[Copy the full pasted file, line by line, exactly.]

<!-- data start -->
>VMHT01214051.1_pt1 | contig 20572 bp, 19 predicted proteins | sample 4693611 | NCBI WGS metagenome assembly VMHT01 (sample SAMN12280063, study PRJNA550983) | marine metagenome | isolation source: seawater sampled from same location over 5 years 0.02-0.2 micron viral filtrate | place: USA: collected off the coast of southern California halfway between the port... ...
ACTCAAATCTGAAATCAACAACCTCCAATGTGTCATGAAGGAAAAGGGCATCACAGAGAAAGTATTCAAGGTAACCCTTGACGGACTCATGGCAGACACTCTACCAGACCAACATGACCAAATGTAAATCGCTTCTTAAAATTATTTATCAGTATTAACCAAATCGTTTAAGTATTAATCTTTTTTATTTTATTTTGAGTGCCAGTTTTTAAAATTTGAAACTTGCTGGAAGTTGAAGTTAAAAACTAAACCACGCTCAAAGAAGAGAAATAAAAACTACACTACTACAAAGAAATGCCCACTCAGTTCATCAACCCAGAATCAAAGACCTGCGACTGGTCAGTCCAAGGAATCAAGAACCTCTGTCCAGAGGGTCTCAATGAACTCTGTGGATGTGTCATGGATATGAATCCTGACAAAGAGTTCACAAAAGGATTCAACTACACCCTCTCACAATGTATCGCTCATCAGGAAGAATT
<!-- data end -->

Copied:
>VMHT01214051.1_pt1 | contig 20572 bp, 19 predicted proteins | sample 4693611 | NCBI WGS metagenome assembly VMHT01 (sample SAMN12280063, study PRJNA550983) | marine metagenome | isolation source: seawater sampled from same location over 5 years 0.02-0.2 micron viral filtrate | place: USA: collected off the coast of southern California halfway between the port... ...
ACTCAAATCTGAAATCAACAACCTCCAATGTGTCATGAAGGAAAAGGGCATCACAGAGAAAGTATTCAAGGTAACCCTTGACGGACTCATGGCAGACACTCTACCAGACCAACATGACCAAATGTAAATCGCTTCTTAAAATTATTTATCAGTATTAACCAAATCGTTTAAGTATTAATCTTTTTTATTTTATTTTGAGTGCCAGTTTTTAAAATTTGAAACTTGCTGGAAGTTGAAGTTAAAAACTAAACCACGCTCAAAGAAGAGAAATAAAAACTACACTACTACAAAGAAATGCCCACTCAGTTCATCAACCCAGAATCAAAGACCTGCGACTGGTCAGTCCAAGGAATCAAGAACCTCTGTCCAGAGGGTCTCAATGAACTCTGTGGATGTGTCATGGATATGAATCCTGACAAAGAGTTCACAAAAGGATTCAACTACACCCTCTCACAATGTATCGCTCATCAGGAAGAATT